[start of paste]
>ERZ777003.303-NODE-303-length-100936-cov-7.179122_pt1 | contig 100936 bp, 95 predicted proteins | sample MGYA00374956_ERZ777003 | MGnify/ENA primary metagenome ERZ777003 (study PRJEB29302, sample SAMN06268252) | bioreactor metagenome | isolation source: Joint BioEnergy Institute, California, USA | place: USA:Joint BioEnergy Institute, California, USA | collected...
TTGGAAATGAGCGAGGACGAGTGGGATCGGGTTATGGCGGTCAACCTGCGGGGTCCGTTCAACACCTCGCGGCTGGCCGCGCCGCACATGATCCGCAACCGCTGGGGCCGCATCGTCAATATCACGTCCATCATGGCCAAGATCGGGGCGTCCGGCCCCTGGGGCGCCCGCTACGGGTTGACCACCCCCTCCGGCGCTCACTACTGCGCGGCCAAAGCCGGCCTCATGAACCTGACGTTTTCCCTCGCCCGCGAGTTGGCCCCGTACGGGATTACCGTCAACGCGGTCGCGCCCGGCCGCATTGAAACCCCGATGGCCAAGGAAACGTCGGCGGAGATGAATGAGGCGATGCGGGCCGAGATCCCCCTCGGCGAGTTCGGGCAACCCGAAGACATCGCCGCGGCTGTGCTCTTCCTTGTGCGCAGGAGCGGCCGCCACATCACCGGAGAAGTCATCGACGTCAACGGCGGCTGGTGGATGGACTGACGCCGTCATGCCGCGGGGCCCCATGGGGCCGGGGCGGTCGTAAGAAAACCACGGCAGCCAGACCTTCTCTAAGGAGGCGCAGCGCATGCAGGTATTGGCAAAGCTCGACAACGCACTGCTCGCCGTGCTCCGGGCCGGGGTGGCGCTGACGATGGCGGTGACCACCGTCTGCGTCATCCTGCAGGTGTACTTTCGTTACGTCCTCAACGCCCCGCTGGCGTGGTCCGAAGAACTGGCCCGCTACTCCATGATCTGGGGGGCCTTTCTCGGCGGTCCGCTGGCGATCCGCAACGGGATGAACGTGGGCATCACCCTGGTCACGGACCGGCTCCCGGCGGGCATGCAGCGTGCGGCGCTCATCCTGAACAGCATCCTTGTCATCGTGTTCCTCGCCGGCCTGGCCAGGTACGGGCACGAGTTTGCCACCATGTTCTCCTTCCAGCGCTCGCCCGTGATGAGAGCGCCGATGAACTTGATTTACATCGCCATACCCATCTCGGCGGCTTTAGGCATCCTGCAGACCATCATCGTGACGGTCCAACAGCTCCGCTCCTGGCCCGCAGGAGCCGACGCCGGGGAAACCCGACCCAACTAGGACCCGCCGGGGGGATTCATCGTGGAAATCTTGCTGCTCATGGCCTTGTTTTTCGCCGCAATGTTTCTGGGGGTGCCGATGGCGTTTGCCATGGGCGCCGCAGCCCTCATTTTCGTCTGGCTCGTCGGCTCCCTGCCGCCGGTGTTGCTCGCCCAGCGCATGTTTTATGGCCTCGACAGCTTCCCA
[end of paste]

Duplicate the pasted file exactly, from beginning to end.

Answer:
>ERZ777003.303-NODE-303-length-100936-cov-7.179122_pt1 | contig 100936 bp, 95 predicted proteins | sample MGYA00374956_ERZ777003 | MGnify/ENA primary metagenome ERZ777003 (study PRJEB29302, sample SAMN06268252) | bioreactor metagenome | isolation source: Joint BioEnergy Institute, California, USA | place: USA:Joint BioEnergy Institute, California, USA | collected...
TTGGAAATGAGCGAGGACGAGTGGGATCGGGTTATGGCGGTCAACCTGCGGGGTCCGTTCAACACCTCGCGGCTGGCCGCGCCGCACATGATCCGCAACCGCTGGGGCCGCATCGTCAATATCACGTCCATCATGGCCAAGATCGGGGCGTCCGGCCCCTGGGGCGCCCGCTACGGGTTGACCACCCCCTCCGGCGCTCACTACTGCGCGGCCAAAGCCGGCCTCATGAACCTGACGTTTTCCCTCGCCCGCGAGTTGGCCCCGTACGGGATTACCGTCAACGCGGTCGCGCCCGGCCGCATTGAAACCCCGATGGCCAAGGAAACGTCGGCGGAGATGAATGAGGCGATGCGGGCCGAGATCCCCCTCGGCGAGTTCGGGCAACCCGAAGACATCGCCGCGGCTGTGCTCTTCCTTGTGCGCAGGAGCGGCCGCCACATCACCGGAGAAGTCATCGACGTCAACGGCGGCTGGTGGATGGACTGACGCCGTCATGCCGCGGGGCCCCATGGGGCCGGGGCGGTCGTAAGAAAACCACGGCAGCCAGACCTTCTCTAAGGAGGCGCAGCGCATGCAGGTATTGGCAAAGCTCGACAACGCACTGCTCGCCGTGCTCCGGGCCGGGGTGGCGCTGACGATGGCGGTGACCACCGTCTGCGTCATCCTGCAGGTGTACTTTCGTTACGTCCTCAACGCCCCGCTGGCGTGGTCCGAAGAACTGGCCCGCTACTCCATGATCTGGGGGGCCTTTCTCGGCGGTCCGCTGGCGATCCGCAACGGGATGAACGTGGGCATCACCCTGGTCACGGACCGGCTCCCGGCGGGCATGCAGCGTGCGGCGCTCATCCTGAACAGCATCCTTGTCATCGTGTTCCTCGCCGGCCTGGCCAGGTACGGGCACGAGTTTGCCACCATGTTCTCCTTCCAGCGCTCGCCCGTGATGAGAGCGCCGATGAACTTGATTTACATCGCCATACCCATCTCGGCGGCTTTAGGCATCCTGCAGACCATCATCGTGACGGTCCAACAGCTCCGCTCCTGGCCCGCAGGAGCCGACGCCGGGGAAACCCGACCCAACTAGGACCCGCCGGGGGGATTCATCGTGGAAATCTTGCTGCTCATGGCCTTGTTTTTCGCCGCAATGTTTCTGGGGGTGCCGATGGCGTTTGCCATGGGCGCCGCAGCCCTCATTTTCGTCTGGCTCGTCGGCTCCCTGCCGCCGGTGTTGCTCGCCCAGCGCATGTTTTATGGCCTCGACAGCTTCCCA